An otherworldly place to discuss anything related to Task Force: Gaea, as well as any questions directed at me (the author). I'll answer *almost* anything. :)
How do you define horror? The dictionary defines it as
[B][COLOR="Red"]An intense feeling of fear, shock, or disgust[/COLOR][/B] OR [COLOR="Red"][B]A thing causing such a feeling.[/B][/COLOR]
In truth, is that all? Can you look at movies of demonic possession or nights of the living dead and call that horror? What about Friday the 13th movies or I am Legend? Of course. But, there's much more to it, I believe.
I've never been a fan
to something you're writing. Tell me if this sounds familiar:
You've had ideas floating around your mind for daysóyou set up the place you're going to work in, grab a cup of coffee, turn off your cell phone, and begin writing, pouring out all of the images, words, catchy phrases, and greatness you're thinking you've just given birth to. You spend hours, maybe even days, on this treasure you've brought to the surface, only to find out (when you go back to edit) that it's crap.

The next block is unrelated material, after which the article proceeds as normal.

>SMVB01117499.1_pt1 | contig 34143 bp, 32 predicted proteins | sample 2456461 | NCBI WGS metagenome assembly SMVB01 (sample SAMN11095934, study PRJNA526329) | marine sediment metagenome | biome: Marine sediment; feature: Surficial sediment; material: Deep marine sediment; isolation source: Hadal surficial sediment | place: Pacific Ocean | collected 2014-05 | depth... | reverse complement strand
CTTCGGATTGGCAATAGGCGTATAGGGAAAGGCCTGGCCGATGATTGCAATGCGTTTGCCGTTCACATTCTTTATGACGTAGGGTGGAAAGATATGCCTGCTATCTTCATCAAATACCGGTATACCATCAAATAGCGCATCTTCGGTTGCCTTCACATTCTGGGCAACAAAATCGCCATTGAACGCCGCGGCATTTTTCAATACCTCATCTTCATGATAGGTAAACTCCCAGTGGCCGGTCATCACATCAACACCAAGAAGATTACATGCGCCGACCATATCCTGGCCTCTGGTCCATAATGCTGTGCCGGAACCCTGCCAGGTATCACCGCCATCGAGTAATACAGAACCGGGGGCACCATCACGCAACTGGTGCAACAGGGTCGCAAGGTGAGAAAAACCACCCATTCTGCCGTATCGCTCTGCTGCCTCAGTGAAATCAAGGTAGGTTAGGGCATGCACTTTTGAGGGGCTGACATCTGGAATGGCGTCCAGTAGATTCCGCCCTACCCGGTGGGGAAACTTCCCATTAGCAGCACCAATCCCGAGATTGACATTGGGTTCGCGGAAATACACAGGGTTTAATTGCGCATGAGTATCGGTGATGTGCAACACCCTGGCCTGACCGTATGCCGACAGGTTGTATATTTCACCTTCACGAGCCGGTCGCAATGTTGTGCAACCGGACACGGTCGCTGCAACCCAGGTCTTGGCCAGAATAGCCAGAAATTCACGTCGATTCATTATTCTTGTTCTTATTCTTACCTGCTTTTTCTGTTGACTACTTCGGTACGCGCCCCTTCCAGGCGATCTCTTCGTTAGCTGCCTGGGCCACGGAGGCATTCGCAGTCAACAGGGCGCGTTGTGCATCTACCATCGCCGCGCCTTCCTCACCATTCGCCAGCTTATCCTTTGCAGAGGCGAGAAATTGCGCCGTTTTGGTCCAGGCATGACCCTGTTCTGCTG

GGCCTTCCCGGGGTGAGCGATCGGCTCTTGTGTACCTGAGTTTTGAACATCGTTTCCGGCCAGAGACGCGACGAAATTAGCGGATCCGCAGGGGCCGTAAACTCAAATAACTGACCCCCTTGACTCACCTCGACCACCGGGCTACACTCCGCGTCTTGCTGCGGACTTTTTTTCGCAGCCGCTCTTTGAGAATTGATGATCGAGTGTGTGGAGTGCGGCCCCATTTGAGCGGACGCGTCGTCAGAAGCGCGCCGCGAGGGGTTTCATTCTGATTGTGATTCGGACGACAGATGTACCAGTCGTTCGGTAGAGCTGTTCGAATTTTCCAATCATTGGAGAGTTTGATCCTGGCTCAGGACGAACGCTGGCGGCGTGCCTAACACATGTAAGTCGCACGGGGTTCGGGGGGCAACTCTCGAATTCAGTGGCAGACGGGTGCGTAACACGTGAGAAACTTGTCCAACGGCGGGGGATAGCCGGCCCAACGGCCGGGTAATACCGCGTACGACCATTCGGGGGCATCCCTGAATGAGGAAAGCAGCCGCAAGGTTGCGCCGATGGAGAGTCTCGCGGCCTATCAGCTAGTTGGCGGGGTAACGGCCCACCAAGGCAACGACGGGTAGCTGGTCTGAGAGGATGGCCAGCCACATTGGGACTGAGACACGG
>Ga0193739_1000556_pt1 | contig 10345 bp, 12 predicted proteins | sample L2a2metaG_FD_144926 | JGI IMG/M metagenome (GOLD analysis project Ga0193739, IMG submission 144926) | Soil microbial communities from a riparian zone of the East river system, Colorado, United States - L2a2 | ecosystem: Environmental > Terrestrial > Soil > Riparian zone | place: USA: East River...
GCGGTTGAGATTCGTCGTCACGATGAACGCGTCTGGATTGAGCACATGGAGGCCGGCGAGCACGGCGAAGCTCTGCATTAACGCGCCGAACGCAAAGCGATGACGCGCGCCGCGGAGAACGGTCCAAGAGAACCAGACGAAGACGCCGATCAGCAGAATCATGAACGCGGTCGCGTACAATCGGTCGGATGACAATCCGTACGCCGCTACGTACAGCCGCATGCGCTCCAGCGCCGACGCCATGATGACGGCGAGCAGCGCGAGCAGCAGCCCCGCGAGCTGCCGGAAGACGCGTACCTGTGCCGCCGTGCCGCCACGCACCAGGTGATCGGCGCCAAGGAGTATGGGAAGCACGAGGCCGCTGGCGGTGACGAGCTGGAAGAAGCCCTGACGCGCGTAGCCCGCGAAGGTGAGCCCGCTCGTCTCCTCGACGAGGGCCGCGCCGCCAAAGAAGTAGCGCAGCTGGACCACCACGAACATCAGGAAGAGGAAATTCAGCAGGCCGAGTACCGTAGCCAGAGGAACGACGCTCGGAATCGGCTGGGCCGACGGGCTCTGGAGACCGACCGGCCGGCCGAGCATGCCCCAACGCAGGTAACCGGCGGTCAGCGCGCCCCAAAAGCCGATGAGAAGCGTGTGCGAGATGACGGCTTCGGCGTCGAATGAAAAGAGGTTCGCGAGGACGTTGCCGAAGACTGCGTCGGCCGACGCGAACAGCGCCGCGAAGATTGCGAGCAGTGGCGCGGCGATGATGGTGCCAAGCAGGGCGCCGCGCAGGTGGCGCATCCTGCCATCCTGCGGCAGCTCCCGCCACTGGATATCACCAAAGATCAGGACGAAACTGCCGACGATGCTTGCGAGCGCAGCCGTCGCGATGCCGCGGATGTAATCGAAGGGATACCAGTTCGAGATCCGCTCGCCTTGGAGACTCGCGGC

So, I'm reading [I]The Pocket Muse [/I]by Monica Wood as (you guessed it) inspiration for a writing course I am developing. As a writer myself, I found this list interesting, but rather than just post it, I wanted to add my 2 cents, just because. I hope you find both the list and my comments useful!
[B]1. Don't wait for inspiration; establish a writing habit.[/B]
Man, do I know that. Sometimes, inspiration hits you when you're in the shower, in the middle of a meeting,
"No more fooling around.
Set an egg timer for forty-five minutes, and don't get out of the chair until the timer dings. Even if you sit staring at the page the entire time, you're ingraining a habit.
Chickens and fraidy-cats may begin with five-minute segments."
The Pocket Muse, Monica Wood
I visited the Aran Islands in 2005 and found myself at a place beyond my imagination. Housed on the edge of a cliff (hundreds of feet above the ocean) on the island of Inishmore was a stone fort aging back to the Iron AgeóDķn Dķchathair (The Black Fort). The stones of these forts have no mortar; they're just standing on their own without any ropes or fences.
When I visited this fort, early one morning, a dog was roaming around, sniffing the rocks, and when I ventured a little closer